Before anyone starts building a bunker and grabbing their weapons in preparation for the machine revolt, it’s worth noting that Stringer doesn’t believe human-level artificial consciousness will exist within our lifetime. His goal, within the next couple of decades, is to help create an artificial consciousness that’s slightly above the level of a mouse. It might seem simple, but that achievement could mark the beginning of a huge acceleration in research.
“Once we get the basic principles, then you’ll find the Apples and the Microsofts and the Googles pouring billions into this technology,” Stringer predicts. “Then you’ll see an ignition point… We’ll know what we’re doing, and we’ll know how to scale it up.”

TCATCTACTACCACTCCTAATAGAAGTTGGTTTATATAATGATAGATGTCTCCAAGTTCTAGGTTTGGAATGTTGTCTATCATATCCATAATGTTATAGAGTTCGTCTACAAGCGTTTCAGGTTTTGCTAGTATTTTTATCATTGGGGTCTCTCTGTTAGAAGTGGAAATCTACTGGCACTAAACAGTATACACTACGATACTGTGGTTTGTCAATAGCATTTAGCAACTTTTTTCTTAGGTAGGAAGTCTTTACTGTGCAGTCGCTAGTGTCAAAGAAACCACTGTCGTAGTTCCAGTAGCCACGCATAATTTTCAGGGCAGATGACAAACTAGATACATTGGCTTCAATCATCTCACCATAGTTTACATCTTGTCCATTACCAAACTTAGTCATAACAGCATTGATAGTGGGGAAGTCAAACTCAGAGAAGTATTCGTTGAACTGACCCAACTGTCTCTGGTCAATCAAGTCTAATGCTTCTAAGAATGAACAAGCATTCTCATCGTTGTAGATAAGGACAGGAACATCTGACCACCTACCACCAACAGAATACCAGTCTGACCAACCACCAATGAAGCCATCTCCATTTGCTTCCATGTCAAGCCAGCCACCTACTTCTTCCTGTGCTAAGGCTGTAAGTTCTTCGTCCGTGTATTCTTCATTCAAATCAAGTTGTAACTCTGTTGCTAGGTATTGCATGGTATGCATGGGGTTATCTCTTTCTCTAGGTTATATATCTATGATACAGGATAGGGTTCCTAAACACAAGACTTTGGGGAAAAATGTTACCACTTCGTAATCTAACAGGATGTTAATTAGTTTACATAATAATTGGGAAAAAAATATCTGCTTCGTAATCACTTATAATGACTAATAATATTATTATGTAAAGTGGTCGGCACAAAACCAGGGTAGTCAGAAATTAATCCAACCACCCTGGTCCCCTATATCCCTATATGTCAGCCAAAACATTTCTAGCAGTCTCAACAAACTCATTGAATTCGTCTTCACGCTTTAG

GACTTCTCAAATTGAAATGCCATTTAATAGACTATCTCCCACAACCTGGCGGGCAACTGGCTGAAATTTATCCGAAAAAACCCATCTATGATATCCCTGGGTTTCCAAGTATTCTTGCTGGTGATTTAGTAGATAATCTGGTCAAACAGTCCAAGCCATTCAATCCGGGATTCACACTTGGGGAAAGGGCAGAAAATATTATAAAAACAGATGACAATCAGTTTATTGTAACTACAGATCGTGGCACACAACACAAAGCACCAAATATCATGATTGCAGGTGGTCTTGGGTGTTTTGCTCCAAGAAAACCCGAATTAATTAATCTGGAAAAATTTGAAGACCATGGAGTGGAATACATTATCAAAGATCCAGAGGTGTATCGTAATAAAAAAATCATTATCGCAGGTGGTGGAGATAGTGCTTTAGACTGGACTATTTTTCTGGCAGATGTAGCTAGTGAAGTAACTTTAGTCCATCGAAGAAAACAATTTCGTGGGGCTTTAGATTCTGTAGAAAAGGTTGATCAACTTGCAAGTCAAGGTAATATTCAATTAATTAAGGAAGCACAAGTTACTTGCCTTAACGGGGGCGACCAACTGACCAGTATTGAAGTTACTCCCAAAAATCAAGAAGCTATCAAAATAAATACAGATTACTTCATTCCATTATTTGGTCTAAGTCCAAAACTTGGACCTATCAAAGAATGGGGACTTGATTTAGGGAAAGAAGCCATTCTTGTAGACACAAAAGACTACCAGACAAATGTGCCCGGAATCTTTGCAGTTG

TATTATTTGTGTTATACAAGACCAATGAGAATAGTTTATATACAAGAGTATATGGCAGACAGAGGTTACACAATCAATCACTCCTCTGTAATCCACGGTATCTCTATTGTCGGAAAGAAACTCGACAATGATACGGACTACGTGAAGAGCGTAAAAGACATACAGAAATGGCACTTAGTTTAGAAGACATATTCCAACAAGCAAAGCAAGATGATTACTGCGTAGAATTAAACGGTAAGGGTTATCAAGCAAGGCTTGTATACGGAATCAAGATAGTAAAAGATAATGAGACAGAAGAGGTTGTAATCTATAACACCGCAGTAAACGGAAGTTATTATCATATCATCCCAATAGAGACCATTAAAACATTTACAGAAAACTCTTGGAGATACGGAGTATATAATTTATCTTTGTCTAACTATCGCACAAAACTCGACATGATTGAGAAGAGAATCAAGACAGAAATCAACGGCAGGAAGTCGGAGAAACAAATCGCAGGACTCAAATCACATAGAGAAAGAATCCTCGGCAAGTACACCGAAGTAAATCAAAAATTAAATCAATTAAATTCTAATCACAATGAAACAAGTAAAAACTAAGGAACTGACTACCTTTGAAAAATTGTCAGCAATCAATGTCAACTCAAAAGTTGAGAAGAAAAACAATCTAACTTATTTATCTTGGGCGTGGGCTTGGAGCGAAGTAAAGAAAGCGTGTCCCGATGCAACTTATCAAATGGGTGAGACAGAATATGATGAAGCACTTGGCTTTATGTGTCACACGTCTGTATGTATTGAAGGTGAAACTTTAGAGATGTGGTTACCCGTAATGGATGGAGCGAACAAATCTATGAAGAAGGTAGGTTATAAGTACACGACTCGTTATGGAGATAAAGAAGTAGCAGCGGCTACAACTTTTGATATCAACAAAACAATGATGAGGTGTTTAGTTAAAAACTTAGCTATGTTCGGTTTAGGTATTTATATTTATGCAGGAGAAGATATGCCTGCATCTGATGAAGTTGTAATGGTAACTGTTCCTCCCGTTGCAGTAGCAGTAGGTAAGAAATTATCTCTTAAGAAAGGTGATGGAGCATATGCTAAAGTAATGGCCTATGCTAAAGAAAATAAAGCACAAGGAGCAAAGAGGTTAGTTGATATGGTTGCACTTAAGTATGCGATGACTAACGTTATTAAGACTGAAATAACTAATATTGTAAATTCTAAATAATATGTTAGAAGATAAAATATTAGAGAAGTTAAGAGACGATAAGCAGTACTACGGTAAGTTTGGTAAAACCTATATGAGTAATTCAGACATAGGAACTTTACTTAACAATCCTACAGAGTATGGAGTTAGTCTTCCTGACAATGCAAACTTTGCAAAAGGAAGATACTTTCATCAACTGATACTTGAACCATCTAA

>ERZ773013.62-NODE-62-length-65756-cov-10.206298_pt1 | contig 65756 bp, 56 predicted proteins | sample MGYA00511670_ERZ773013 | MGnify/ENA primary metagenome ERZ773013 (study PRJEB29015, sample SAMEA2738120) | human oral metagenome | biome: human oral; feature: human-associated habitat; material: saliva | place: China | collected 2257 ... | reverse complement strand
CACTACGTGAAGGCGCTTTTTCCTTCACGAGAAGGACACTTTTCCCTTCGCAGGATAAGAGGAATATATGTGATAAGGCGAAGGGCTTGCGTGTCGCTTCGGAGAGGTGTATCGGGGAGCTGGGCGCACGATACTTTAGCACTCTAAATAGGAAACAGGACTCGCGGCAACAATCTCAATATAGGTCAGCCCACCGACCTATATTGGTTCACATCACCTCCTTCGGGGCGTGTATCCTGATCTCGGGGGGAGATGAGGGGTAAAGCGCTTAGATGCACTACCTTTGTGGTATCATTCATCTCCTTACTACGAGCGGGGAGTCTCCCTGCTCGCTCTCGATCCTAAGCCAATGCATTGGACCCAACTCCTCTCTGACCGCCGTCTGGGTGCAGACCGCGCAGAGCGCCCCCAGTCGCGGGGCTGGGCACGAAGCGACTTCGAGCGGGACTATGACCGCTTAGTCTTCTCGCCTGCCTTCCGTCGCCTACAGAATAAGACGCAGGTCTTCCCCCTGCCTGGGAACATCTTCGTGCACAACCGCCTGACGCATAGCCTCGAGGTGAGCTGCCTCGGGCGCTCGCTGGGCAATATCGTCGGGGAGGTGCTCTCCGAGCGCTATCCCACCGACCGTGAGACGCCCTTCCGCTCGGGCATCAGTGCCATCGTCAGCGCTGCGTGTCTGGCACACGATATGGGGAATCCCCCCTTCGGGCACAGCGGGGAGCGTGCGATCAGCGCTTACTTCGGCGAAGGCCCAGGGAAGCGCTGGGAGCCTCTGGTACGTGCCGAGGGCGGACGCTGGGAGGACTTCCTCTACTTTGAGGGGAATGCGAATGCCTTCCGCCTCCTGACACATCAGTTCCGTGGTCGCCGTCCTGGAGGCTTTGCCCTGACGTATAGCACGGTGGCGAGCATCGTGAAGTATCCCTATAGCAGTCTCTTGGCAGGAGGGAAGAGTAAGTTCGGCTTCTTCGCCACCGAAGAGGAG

Perhaps it’s a good thing that so many movies are currently addressing the future of artificial intelligence – in this year alone we’ve already had not only Avengers: Age of Ultron, but also Ex Machina and Chappie, with Terminator: Genisys still to come. With simple forms of artificial consciousness looking like a realistic possibility within the next couple of decades, Stringer believes that it could be a massive game-changer and that it’s nearly impossible to accurately predict the effect it could have on society.
“How is it going to affect the way we see all conscious systems, including ourselves? How does the legal system evolve to cope with this? How does religion evolve to cope with this? This is going to be worse than Darwin’s theory of evolution, or discovering that the Earth goes round the sun.”
Avengers: Age of Ultron is now in theaters worldwide.